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Should We Worry About the Downtrend in Earnings Estimates?

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We continue to be optimistic about the overall corporate earnings backdrop and the flow of earnings releases in the ongoing Q2 earnings season provides further confirmation of that view.

Overall growth remains strong, with all around positive surprises and plenty of momentum on the revenues side.  The one area of concern is the revisions trend for the current period (2018 Q3), which is at odds with what we had been seeing in the comparable periods in the preceding three reporting cycles. You can see this in the chart below that shows how 2018 Q3 estimates for the S&P 500 index have come down over the last four weeks.

We don’t want to come across as overly alarmist on the revisions front, but it is nevertheless a negative development in an otherwise very strong Q2 reporting cycle. It may be premature to call this emerging revisions trend as negating all the other positives, but it nevertheless warrants close monitoring.

We have a very busy reporting docket this week, with 49 S&P 500 members on deck to come out with results that will take the total number of index members that have reported already to 430 or 86% of the total membership. The earnings season has actually come to an end for the Autos and Conglomerates sectors and most of the other sectors in the index are also mostly done reporting Q2 results, with the Retail and Consumer Discretionary sectors as the only ones that substantial results still to come. This week’s reporting docket has plenty of operators from the Consumer Discretionary and Retail sectors like Disney (DIS - Free Report) , Michael Kors (KORS - Free Report) , Macy’s (M - Free Report) and others.

Q2 Earnings Season Scorecard (as of August 2nd, 2018)

We now have Q2 results from 381 S&P 500 members that combined account for 82.7% of the index’s total market capitalization, with total earnings for these 381 companies up +25% from the same period last year on +10.4% higher revenues, with 80.1% of the companies beating EPS estimates, and 73.8% surpassing revenue estimates.

The comparison charts below put results from these 381 index members in a historical context.

As you can see, the earnings and revenue growth pace is above the other comparable periods in the left-hand chart. The 80.1% proportion of these companies beating EP estimates is above what we had seen from the same group of companies in other periods while the proportion of revenue beats is below the preceding period but materially above the historical level.

Overall Expectations for 2018 Q2

Looking at Q2 as a whole, combining the actual results from the 381 index members with estimates from the still-to-come 119 companies, total earnings are expected to be up +23.9% from the same period last year on +9.3% higher revenues, with double-digit earnings growth for 14 of the 16 Zacks sectors. This would follow +24.6% earnings growth in 2018 Q1 on +8.6%, the highest growth in almost 7 years.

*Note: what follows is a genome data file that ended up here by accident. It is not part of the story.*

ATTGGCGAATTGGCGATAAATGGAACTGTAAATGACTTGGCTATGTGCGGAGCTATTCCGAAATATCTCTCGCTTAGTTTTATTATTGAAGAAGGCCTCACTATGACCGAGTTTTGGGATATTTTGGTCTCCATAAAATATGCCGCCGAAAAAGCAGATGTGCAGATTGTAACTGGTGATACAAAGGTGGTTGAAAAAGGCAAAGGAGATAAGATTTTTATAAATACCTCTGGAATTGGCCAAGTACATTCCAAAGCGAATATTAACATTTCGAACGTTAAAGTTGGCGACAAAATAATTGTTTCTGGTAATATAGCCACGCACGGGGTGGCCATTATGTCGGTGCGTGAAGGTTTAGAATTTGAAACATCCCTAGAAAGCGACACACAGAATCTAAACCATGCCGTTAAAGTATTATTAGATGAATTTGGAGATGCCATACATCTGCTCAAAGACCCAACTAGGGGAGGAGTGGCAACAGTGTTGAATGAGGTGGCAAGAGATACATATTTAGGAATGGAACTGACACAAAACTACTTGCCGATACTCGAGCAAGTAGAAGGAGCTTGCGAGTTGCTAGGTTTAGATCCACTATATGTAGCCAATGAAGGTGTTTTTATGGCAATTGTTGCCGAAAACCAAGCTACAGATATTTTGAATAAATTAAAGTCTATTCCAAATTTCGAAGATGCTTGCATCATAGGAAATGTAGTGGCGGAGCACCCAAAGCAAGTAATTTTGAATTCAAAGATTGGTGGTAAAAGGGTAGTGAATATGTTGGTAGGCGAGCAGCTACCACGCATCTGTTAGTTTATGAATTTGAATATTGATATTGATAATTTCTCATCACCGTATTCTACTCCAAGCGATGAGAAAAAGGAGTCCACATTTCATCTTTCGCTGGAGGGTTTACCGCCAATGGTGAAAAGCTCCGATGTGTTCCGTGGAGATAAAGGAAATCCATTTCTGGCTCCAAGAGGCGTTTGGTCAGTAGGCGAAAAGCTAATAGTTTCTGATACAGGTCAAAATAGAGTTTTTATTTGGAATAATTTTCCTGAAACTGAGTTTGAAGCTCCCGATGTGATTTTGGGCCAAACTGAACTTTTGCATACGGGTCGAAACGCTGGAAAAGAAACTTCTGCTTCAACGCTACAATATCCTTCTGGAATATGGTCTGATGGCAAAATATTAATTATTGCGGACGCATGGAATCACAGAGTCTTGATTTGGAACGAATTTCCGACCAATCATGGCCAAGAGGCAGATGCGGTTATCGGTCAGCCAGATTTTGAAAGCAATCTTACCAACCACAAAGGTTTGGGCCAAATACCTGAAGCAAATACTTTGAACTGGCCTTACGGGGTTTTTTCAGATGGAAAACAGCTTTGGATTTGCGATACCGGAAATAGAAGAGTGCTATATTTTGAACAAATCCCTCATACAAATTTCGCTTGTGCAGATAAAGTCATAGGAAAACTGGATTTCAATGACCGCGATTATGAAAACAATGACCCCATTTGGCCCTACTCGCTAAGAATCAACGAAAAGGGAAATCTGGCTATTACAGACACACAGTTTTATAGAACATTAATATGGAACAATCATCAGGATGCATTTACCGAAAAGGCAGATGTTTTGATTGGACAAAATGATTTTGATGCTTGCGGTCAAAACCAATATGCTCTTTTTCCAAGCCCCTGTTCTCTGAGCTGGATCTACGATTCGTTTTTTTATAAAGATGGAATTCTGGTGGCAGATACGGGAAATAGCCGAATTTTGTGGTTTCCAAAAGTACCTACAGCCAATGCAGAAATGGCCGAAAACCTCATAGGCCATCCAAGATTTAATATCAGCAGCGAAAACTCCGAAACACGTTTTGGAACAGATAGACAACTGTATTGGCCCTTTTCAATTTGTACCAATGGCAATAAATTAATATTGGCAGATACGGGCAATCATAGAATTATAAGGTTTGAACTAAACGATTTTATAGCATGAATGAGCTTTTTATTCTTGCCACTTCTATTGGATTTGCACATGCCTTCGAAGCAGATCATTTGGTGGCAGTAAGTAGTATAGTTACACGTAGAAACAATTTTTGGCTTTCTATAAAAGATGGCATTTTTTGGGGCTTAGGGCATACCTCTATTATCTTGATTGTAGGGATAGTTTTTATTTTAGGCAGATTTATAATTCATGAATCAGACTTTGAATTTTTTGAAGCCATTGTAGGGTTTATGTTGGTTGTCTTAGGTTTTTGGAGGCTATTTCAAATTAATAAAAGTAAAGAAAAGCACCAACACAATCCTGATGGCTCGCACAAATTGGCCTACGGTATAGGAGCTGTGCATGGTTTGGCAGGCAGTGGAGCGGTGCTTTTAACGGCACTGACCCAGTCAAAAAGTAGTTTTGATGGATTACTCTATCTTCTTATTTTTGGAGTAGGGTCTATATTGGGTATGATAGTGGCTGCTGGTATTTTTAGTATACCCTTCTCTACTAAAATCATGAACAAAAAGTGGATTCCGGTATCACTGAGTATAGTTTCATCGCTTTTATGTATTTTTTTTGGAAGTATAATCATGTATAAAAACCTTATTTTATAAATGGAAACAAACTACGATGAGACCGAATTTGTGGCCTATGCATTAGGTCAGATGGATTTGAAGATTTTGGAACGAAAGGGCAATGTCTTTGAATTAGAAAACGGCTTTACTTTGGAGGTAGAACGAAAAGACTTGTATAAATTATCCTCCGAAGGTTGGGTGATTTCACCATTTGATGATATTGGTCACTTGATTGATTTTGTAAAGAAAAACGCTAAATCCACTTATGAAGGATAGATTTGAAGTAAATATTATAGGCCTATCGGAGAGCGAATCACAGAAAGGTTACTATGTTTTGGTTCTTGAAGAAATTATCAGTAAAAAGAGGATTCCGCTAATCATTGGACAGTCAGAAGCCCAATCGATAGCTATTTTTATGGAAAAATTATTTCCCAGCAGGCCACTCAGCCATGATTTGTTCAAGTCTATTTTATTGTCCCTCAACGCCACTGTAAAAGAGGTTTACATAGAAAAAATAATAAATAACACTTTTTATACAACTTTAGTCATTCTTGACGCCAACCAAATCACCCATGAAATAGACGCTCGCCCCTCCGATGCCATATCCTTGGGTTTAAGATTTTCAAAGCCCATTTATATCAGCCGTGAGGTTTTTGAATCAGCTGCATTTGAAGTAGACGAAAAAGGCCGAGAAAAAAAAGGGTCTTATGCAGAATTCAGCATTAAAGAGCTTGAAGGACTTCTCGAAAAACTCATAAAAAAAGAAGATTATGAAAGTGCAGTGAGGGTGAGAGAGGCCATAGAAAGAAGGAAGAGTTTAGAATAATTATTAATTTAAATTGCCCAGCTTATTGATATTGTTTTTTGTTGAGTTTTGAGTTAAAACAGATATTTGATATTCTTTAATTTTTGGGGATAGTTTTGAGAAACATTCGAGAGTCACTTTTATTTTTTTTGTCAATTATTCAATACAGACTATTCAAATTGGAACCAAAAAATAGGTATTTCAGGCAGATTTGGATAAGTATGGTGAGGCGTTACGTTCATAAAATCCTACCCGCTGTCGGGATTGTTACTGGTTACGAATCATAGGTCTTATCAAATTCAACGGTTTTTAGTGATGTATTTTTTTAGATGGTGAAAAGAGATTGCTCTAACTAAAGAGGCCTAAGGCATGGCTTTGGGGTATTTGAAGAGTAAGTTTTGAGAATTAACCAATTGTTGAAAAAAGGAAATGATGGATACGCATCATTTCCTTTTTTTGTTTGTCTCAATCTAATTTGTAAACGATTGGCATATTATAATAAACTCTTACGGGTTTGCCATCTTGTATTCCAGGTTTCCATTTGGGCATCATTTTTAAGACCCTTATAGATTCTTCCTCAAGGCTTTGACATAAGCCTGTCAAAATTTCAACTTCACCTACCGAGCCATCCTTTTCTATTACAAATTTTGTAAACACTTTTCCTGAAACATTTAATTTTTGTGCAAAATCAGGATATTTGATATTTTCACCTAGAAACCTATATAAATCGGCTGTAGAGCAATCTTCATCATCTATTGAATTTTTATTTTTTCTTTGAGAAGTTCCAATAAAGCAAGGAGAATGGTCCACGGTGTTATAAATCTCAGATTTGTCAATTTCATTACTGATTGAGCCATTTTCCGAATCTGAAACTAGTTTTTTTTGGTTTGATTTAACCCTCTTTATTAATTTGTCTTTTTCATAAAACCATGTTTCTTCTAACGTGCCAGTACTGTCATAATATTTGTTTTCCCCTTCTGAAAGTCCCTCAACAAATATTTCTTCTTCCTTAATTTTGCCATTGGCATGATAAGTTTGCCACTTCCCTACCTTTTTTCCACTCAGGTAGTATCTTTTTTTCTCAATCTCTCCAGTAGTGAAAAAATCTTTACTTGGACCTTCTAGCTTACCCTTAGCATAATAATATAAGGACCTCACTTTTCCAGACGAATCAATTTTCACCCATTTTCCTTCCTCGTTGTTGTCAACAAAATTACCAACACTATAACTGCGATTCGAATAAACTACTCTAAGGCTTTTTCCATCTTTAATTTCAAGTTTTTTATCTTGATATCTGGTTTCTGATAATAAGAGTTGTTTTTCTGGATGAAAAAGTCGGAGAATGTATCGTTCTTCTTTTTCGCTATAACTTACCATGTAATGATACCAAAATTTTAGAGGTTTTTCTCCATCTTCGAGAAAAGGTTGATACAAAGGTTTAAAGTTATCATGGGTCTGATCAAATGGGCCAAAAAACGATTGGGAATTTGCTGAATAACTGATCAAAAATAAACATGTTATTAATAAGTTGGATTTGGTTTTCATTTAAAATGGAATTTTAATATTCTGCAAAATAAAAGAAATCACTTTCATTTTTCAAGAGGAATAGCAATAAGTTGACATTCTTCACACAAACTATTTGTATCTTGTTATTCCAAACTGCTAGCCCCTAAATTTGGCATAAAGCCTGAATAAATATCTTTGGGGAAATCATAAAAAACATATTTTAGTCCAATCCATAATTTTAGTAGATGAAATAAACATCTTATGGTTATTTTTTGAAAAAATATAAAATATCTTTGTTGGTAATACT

The table below shows the summary picture for Q2, contrasted with what was actually achieved in Q1.

The Earnings Growth Peak

The chart below compares current Q2 earnings growth expectations with what was actually achieved in the preceding 5 quarters and what is expected in the following 4 quarters.

When market commentators talk about earnings growth peak, it is the growth comparison in this chart they are referring to. Looking at this chart, it is obvious that growth has peaked already, with the pace decelerating going forward. That said, the Q2 growth rate has steadily risen as companies have come out with better than expected results and we can reasonably expect that by the time this earnings season comes to an end, the growth pace will most likely have exceeded the Q1 level.

The chart below shows the growth pace on trailing 4-quarter basis, which tends to smooth out the quarter-to-quarter jumps.

The two charts above provide different answers to the ‘peak earnings’ question. The first chart shows that the growth rate likely peaked in 2018 Q1, while second chart shows the expected to ‘peak’ to arrive in the last quarter of the year.

We should keep in mind that this earnings cycle got underway back in 2009 when the U.S. economy got out of its last recession. By this time, earnings growth should have come down to the historical ‘normalized’ pace in the mid-single digits level. The reason we have these impressive growth numbers is thanks mostly to the effect of the tax cuts, which will start wearing off towards the end of 2019.

In other words, earnings likely haven’t peaked yet. But with this cycle so long in tooth, we are steadily moving towards that stage.

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